STEELTON, PA. three miles south of Harrisburg. along the Susquehanna River. view looks South
Located along the Main Line of Public Works, it’s difficult to realize that in 1866 there were but six families living in the territory now included in the borough. The land upon which the steelworks was afterwards erected, was originally granted by warrant to Thomas Renick, March 27, 1738, and by patent to Richard Peters, the famous Secretary of the Penns, March 19, 1747, as a “tract of land in Paxtang Township, Lancaster county. ” Frederick Kelker purchased the first tract if land April 1, 1830, and another tract in 1843, the price being $37.00 per acre.
1865. months after the end of the Civil War, the Pennsylvania Steel Company was being organized; the board of directors were seeking a site upon which to erect their plant, the site of Steelton was visited. The Kelker lands were bought at a price of $300 per acre, for which a deed was given January 8, 1866. The total amount paid for these lands was $27,577.50. The company afterwards bought fifteen additional acres of Rudolph F. Kelker, at the same price per acre, making the total for all of the land bought at this time about 91 acres, at a total price of $29,175. After having sold this land to the Company, Rudolph Kelker bought 45 acres of land from Abraham Wolf, and 22 acres from Jacob Bender, and 50 acres from Henry Kelker, and then commenced to lay out a town and sell lots. The price of the lots varied from 100 to 250 dollars. The two town sites which were laid out were called Lower Baldwin and Central Baldwin. When the name of the town was discussed, the directors of the Steel Company requested Mr. Kelker for his assistance in naming the place.
When the post office was established in 1871, it was given the name Steel Works. In October 1880, this name was changed to Steelton, and when the town was incorporated it took the name of the Post Office.
The Pennsylvania Steel Company was organized in June 1865, with a capital stock of $200,000. Its first President was Samuel M. Felton. The chief inducement for this company making the site the one for its plants was the deposit of nearby Cornwall, Pa iron ore -delivered over P&R rails. The works commenced operations in May, 1867. It was the first plant in the United States for the making of steel. Other plants, which later turned to steel making, had been erected for iron making. It was also the first plant which made steel rails for filling commercial orders. The first rails made at the plant were sent to Johnstown for rolling, but after 1868 all of the rails made at the plant were rolled at Steelton. The gross tonnage of steel produced in 1868 was 4,116, which amount increased to 178,180 tones in 1882; a whopping 460,000 tons in 1902!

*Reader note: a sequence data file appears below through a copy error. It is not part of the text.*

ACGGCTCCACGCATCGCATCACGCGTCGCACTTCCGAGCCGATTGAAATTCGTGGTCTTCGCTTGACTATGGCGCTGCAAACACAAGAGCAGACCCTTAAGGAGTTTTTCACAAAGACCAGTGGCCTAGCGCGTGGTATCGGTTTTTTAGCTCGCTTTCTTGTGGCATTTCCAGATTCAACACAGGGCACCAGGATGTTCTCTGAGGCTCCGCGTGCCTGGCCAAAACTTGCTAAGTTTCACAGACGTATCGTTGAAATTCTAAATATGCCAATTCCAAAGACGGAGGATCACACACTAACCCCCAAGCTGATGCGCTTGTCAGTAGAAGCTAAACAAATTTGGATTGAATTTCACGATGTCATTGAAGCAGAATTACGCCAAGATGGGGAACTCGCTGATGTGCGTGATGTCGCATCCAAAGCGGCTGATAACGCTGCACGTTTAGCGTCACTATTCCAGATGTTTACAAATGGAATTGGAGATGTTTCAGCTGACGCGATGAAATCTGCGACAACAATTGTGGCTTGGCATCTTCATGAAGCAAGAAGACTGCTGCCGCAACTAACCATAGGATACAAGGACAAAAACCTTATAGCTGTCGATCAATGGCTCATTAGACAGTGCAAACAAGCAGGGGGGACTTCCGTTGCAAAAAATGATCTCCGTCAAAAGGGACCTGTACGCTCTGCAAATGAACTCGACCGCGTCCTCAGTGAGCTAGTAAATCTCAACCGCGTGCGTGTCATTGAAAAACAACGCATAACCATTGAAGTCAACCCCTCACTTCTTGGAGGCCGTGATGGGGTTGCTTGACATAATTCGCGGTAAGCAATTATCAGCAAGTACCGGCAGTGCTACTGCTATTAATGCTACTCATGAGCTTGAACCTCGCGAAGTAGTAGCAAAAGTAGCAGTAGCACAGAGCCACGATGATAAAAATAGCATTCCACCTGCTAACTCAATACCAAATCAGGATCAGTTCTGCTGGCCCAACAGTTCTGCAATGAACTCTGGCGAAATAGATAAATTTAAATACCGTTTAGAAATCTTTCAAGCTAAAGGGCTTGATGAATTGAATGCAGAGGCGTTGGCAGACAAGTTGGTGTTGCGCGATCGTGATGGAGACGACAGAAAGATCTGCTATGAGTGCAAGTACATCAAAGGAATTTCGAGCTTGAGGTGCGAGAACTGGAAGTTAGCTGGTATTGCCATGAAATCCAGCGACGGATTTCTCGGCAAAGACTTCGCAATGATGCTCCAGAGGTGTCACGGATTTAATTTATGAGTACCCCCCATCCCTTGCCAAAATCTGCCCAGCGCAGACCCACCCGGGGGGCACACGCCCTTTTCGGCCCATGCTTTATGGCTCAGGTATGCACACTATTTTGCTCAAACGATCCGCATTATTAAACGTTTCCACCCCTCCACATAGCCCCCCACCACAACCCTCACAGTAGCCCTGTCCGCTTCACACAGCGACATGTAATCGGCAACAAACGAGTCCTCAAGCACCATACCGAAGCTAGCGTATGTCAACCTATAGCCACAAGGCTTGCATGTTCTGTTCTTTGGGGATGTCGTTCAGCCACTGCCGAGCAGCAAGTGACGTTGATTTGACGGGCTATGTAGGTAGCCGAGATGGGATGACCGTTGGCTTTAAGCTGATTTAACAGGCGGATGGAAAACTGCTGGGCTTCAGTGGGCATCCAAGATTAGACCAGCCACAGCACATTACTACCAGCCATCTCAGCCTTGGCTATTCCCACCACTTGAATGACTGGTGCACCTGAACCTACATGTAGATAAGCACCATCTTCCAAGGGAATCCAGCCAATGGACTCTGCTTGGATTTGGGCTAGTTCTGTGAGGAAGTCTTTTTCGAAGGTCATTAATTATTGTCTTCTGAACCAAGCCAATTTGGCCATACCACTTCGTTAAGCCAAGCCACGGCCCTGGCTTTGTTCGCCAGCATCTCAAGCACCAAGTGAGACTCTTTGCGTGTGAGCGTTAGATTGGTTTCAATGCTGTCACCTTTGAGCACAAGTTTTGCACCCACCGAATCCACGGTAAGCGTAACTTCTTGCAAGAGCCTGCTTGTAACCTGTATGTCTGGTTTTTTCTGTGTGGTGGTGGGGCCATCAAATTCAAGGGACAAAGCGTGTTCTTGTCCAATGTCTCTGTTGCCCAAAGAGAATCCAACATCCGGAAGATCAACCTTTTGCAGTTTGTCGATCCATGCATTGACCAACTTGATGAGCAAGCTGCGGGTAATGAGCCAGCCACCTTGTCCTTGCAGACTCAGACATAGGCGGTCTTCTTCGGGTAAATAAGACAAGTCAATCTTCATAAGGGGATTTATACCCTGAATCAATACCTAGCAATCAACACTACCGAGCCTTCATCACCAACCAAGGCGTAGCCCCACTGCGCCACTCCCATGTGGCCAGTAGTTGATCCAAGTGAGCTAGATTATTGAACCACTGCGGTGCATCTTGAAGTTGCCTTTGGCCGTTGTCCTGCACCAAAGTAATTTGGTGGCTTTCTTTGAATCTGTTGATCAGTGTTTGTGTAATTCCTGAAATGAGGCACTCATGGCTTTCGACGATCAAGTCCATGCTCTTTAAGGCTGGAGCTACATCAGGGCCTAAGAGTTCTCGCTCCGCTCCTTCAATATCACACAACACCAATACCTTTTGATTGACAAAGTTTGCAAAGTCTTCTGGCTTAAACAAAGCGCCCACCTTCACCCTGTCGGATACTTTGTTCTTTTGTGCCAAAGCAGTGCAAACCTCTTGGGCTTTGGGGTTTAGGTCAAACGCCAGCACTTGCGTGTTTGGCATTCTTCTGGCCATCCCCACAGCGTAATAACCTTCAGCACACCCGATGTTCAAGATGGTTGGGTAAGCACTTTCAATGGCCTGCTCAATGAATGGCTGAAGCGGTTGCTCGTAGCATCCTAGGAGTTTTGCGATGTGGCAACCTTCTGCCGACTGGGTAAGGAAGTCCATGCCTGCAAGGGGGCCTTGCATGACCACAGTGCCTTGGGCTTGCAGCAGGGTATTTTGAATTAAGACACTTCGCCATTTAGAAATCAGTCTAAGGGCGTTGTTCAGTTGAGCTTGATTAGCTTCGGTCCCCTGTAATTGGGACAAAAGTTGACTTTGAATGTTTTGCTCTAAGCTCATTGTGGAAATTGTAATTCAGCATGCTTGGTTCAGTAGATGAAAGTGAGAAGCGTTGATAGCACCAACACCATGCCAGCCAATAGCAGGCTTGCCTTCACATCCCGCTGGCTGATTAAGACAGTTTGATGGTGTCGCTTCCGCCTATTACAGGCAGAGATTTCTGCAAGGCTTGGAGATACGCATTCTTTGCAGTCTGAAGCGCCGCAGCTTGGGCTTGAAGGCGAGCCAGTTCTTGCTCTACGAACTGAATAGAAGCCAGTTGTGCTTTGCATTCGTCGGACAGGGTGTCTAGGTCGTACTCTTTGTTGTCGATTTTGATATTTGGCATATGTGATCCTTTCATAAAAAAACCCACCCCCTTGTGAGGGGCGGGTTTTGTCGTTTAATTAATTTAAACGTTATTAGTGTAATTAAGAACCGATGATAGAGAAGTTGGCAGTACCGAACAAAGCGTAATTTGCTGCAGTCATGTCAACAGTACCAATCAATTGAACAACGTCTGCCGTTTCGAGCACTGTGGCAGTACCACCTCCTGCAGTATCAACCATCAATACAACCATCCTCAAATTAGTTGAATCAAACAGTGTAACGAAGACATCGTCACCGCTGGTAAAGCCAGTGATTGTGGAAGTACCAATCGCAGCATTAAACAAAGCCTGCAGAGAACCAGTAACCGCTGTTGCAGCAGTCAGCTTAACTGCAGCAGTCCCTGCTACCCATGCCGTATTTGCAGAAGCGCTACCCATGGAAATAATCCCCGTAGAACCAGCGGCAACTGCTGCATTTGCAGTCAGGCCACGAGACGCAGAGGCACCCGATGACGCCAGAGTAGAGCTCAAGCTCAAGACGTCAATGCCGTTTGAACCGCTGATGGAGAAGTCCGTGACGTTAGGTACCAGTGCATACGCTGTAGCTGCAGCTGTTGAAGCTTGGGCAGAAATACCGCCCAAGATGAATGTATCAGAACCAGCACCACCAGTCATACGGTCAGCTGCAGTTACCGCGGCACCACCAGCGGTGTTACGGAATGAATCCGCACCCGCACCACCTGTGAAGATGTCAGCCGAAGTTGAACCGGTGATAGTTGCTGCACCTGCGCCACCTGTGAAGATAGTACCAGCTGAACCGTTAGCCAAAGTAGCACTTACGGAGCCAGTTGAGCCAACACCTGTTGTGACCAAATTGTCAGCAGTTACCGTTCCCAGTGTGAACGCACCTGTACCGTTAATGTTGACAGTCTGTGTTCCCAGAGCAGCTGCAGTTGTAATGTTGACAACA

In a not so curious way Pennsylvania Steel Company was owned by the Pennsylvania Railroad and our P&R. Nothing was strange about the usual Philadelphia suspects, ‘Ned’ Stotesbury (Drexel), Effingham Morris (Girard Bank), George Baer (P&R) playing big roles in the syndicate. By April Fool’s Day, 1901 the House of Morgan’s U.S. Steel Corp and Drexel’s (also Morgan’s) Pa. Steel effected a “friendly understanding” paralleling the north-south division of hemispheric supplies: US Steel-67.2%, Pa Steel-10.40%. It took a while for US Justice to catch up with the collusive market pact.
By October 16, 1915 word was out that PRR and P&R were selling to Charles M. Schwab‘s Bethlehem Steel Company. Ore rolled into Steelton from Cuba. Vertical integration became ever straighter. In 1922 Beth acquired Lackawanna Steel Company, last of the independent rail producers.
Steelton was home to over 16,000 residents, representing 33 different ethnic groups. The Steelton plant was the first mill in the United States dedicated exclusively to the process of making steel. Its construction in 1866 and the growth of the industry drew a diverse, immigrant workforce from England, Ireland, Germany, Italy, Eastern Europe, and Mexico in the late 19th and early 20th centuries. A large black population migrated from the southern United States during this period as well. The diversity of denominations stemmed largely from the different religious beliefs and language differences of the many ethnic groups who settled in Steelton. The various ethnic groups settled in different sections of town, in part feeling more comfortable with neighbors whose lifestyle, language and cultures mirrored their own. They established their own places of worship and social organizations to strengthen kinship ties and maintain a sense of connection to their homeland.
Steelton plants jobs were patterned by race and ethnicity, a system supported by kin connections and tradition. Croats and Slovenes worked the open-hearth furnaces, Serbs and blacks, the blast furnaces. The unskilled general labor department was nearly all Slavic; the skilled workers in the frog and switch department were virtually all Americans, Germans, English, or Irish. Nearly all supervisors had northern European heritage. One could explain these patterns as a function of prejudice. It wasn’t; it was just a first come, first served sort of thing. Steelton was, and is, America.
Bethlehem declared bankruptcy in 2001, the Steelton mill taken over by ISG, later Mittal Steel, and now ArcelorMittal, the world’s largest steelmaking firm, based in Luxembourg. The plant operates an electric arc furnace, a three-strand continuous bloom caster and an ingot teeming facility. It also operates a ladle furnace, a vacuum degassing facility and several finishing mills. It produces railroad rails, specialty blooms and flat bars for use in railroad and forging markets. It is one of only two rail producers in the United States. The Steelton facility is capable of producing 1 million tons of raw steel annually.
The beat goes on.